Shinnecock Marlin and Tuna Club Information

It was motivated by the desire to fish in the USATT and as a way for private boat owners, charter boat captains and individuals who fished these vessels to belong to a fishing club. The objectives then, as they are now, were the promotion of sportsmanship, the art of competitive angling and the welfare of fishing in general. 50 years later, the motivations and objectives remain the same.

In 1955, the two main fishing docks were Corrigans and Canoe Place Dock (Altenkirch’s). Corrigan’s was home to private sport fishing boats like the ALONE owned by Hans Heinrich and the VAL JEAN owned by Bill Horvath. Across the canal charter boats such as the CMB (Al Veltman), KIDDI KAR (Squeek Carter), DOLPHIN (Fred Muhs), the GLAD TIDE (George Dickson) and SCAMP (Buzz Raynor), and head boats like the LILLY R and the CHUCK, moored at Canoe Place Dock.

Now at this time, fisherman from both docks came together at the Angler’s Rest (also known as the Chart Inn) to swap stories and share adventures. Hans Heinrich had already organized the “Shinnecock Gamefish Club” but it was restricted to private boats. The captains and fisherman from Canoe Place Dock wanted to belong to a fishing club – motivated by their own desire to enter the USATT (United States Atlantic Tuna Tournament). Thus, the birth of the Shinnecock Marlin and Tuna Club.


On November 7, 1956 incorporation papers were filed with the office of the New York Secretary of State and the first meeting was held November 9, 1956 at Altenkirch’s Tackle Shop.The temporary Chairman was Dr. Norman Murray and the secretary was Mickey Altenkirch. A committee consisting of Eugene Ruddy, William Horvath, Mickey Altenkirch, Johnny Weiss, James M. Murray and Dr.Murray drew up and submitted a proposed set of by-laws at the first annual membership meeting. These men would eventually become the first board of directors and set the first dinner meeting for May 25, 1957. In September of that year, the first annual trophy night was held and a slate of officers was sworn in. The first officers were: Norman Murray, President; Bill Horvath, Vice President; Johnny Weiss, Secretary; and Mickey Altenkirch, Treasurer.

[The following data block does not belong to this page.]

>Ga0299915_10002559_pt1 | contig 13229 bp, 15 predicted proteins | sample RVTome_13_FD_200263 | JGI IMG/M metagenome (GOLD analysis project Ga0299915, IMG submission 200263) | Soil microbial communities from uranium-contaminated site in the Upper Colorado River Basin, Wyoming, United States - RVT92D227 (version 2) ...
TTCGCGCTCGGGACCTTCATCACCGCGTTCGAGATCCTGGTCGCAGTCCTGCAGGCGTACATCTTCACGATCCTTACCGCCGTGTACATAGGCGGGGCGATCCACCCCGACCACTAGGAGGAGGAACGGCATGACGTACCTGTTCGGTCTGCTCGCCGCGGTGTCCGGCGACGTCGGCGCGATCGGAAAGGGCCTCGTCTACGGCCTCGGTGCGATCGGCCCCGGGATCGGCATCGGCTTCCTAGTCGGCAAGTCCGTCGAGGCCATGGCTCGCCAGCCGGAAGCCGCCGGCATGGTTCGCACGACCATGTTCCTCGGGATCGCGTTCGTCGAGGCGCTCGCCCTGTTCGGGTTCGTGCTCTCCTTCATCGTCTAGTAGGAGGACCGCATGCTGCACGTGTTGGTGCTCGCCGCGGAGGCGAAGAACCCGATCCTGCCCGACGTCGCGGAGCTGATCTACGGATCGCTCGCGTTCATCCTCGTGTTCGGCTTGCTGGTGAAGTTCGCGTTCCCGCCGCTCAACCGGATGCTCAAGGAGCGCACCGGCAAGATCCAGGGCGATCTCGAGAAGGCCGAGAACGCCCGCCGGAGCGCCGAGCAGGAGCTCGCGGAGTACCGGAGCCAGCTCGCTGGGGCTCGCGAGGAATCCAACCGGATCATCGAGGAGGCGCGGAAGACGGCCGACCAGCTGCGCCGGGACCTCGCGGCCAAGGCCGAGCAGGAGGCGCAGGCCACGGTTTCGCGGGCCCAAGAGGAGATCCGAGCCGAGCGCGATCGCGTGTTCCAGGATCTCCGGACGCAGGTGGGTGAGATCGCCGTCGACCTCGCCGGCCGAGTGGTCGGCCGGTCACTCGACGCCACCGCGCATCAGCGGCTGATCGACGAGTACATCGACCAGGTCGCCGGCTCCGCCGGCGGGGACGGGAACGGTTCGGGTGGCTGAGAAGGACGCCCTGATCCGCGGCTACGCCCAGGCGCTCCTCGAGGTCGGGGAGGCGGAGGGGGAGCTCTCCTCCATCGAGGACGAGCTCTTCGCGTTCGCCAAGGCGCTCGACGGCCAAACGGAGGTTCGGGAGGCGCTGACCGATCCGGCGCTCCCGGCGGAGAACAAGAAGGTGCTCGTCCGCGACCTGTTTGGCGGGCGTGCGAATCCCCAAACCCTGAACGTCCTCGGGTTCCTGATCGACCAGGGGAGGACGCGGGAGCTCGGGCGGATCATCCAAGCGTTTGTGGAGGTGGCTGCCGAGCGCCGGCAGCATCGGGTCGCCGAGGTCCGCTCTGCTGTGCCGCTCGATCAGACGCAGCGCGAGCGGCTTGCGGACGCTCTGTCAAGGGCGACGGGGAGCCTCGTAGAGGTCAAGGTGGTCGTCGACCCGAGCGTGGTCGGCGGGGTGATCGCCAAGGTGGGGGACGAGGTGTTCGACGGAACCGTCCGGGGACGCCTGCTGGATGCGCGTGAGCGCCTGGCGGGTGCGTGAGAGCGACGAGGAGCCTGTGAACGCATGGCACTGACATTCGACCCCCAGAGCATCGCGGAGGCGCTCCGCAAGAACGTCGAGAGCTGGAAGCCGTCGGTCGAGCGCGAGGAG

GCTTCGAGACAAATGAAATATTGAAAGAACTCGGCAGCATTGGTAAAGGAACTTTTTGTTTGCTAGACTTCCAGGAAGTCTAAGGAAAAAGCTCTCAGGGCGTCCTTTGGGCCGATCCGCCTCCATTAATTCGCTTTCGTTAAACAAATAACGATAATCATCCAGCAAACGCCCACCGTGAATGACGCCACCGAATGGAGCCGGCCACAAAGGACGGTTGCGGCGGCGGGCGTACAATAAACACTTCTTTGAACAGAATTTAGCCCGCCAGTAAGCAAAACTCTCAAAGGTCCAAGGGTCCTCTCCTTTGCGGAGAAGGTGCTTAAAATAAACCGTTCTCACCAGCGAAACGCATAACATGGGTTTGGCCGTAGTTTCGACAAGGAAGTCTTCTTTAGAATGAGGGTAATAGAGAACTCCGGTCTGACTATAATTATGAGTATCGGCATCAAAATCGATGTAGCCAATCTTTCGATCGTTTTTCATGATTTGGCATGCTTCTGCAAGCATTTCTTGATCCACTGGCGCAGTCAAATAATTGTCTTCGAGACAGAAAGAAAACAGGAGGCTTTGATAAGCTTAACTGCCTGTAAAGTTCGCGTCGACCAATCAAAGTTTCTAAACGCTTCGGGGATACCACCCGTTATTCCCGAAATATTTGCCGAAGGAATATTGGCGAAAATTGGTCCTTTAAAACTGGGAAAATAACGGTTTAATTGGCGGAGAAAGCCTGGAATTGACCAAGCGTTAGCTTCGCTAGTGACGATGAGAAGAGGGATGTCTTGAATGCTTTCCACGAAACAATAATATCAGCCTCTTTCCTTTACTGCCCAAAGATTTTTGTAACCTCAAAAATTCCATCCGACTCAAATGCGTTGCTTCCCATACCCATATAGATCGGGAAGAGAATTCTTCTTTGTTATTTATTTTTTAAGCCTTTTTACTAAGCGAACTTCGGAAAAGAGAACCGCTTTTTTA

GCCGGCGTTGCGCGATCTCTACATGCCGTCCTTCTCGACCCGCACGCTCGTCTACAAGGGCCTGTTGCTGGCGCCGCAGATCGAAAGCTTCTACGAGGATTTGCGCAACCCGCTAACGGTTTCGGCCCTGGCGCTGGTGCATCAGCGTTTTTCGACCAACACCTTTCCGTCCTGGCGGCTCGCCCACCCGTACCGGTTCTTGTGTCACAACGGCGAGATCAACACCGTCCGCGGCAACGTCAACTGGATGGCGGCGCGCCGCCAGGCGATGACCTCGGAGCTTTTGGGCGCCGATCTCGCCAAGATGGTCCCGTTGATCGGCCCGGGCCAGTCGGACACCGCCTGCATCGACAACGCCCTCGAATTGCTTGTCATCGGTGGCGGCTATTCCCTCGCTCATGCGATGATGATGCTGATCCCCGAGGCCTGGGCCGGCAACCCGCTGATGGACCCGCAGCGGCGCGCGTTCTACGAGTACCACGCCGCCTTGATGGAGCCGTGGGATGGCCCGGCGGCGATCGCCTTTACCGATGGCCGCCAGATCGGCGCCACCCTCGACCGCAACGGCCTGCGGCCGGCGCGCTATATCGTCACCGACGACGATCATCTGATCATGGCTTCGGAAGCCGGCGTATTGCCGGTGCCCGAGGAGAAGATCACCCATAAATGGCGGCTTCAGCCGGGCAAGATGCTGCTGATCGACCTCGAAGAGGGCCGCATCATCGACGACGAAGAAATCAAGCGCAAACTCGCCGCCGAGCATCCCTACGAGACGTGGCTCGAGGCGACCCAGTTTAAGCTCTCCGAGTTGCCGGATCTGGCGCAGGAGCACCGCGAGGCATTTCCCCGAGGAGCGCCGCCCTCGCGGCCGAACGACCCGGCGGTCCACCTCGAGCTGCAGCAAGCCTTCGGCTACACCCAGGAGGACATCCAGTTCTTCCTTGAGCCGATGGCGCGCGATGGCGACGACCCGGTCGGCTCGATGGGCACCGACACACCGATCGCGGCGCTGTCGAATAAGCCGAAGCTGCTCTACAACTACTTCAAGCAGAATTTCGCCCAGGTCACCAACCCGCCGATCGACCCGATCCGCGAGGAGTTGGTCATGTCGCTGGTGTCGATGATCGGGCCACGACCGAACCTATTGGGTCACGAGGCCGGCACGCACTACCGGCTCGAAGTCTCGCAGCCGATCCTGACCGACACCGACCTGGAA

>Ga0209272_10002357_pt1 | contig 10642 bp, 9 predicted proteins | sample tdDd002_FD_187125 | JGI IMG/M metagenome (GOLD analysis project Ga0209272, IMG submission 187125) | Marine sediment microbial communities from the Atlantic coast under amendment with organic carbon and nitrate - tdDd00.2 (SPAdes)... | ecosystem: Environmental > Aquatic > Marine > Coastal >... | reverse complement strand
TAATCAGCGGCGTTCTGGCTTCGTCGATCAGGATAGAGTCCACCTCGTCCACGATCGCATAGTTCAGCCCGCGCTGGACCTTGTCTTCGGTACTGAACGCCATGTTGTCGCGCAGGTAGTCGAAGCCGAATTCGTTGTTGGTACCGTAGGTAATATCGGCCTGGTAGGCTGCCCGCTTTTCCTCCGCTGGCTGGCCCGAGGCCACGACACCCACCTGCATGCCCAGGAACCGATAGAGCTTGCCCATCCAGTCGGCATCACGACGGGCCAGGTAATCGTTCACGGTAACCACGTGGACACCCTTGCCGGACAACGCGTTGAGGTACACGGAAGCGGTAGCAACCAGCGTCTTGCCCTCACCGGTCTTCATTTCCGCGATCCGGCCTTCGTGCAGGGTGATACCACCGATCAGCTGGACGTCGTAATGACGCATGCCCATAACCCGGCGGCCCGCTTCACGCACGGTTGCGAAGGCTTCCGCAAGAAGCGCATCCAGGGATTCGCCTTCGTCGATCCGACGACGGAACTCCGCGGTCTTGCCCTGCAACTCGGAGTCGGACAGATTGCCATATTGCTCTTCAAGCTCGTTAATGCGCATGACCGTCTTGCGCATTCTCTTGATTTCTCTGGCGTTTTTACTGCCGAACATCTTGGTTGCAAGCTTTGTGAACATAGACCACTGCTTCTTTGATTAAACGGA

From season to season, a tradition of great fishing grew with the club. The details of the early years are sketchy. However, over the course of time the club grew and fished successfully.


In 1982, Mike Polina took first place in the swordfish category of the Billfish Tournament. In the junior division of the club’s yearlong fishing contest Alex Dunn landed a 101 lb. White Marlin and Tom Carter caught a 292 lb Mako. 1983 saw Ray Cadorette (past president) bring in an outstanding 340 lb Swordfish and Cyndy Lehman knocked ‘em dead with a 392 lb 5 oz Mako. The crew of the FISH HAWK took 4th place honors at the USATT. Gloria Dunn was the first woman in club history to be given the Captain’s Trophy.

“Shinny” became a household word among club members in 1984 and was widely read in “FISHTALES”, the club’s new newsletter established in January, under the guidance of Bob Hubler, Editor. The crew of the VAL JEAN and FISH HAWK vied for high hook honors through the summer’s tournaments. Mickey Arrow on SANITY took first place honors in the first annual women’s Billfish/Tuna tournament by boating two white marlins. The Mark Silverman perpetual trophy for the largest Bluefin tuna caught by a member angler was established.


The reign of the TIGER LILI started in 1985 with the landing of the 764 lb Blue Marlin. In fact, nearly every annual award category was filled, illustrating member’s participation and good local fishing. Approaching its 30th Anniversary, the club roster reached nearly 350 memberships. A perpetual trophy for the largest Billfish by a female member angler was established in memory of Ann Horvath.

In 1986, Jim Hummel weighed-in a record-setting 892 lb Mako Shark. Tom Johnson made the record book with a 190 lb Yellowfin Tuna, as did Dave Wilmott with his 67 lb Albacore. Large numbers of members participated in the new multiple-day tournaments, including the addition of the Inshore Tournament. The year’s roster was over 370 memberships making the SMTC one of the largest fishing clubs in the New York metropolitan area – a fitting tribute to our founding fathers.